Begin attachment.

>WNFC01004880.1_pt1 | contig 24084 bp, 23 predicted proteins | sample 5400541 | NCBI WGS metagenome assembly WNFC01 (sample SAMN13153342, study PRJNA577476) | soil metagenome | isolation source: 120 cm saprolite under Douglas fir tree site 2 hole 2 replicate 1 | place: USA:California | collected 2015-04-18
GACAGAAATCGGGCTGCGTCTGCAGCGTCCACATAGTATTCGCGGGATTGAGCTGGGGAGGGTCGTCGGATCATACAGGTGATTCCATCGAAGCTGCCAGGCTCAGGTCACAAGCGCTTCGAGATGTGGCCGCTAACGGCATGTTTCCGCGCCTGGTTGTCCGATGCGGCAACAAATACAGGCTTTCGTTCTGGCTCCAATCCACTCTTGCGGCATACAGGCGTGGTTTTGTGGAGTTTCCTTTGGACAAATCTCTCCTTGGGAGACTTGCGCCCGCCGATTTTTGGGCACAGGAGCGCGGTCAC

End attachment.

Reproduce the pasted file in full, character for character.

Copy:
>WNFC01004880.1_pt1 | contig 24084 bp, 23 predicted proteins | sample 5400541 | NCBI WGS metagenome assembly WNFC01 (sample SAMN13153342, study PRJNA577476) | soil metagenome | isolation source: 120 cm saprolite under Douglas fir tree site 2 hole 2 replicate 1 | place: USA:California | collected 2015-04-18
GACAGAAATCGGGCTGCGTCTGCAGCGTCCACATAGTATTCGCGGGATTGAGCTGGGGAGGGTCGTCGGATCATACAGGTGATTCCATCGAAGCTGCCAGGCTCAGGTCACAAGCGCTTCGAGATGTGGCCGCTAACGGCATGTTTCCGCGCCTGGTTGTCCGATGCGGCAACAAATACAGGCTTTCGTTCTGGCTCCAATCCACTCTTGCGGCATACAGGCGTGGTTTTGTGGAGTTTCCTTTGGACAAATCTCTCCTTGGGAGACTTGCGCCCGCCGATTTTTGGGCACAGGAGCGCGGTCAC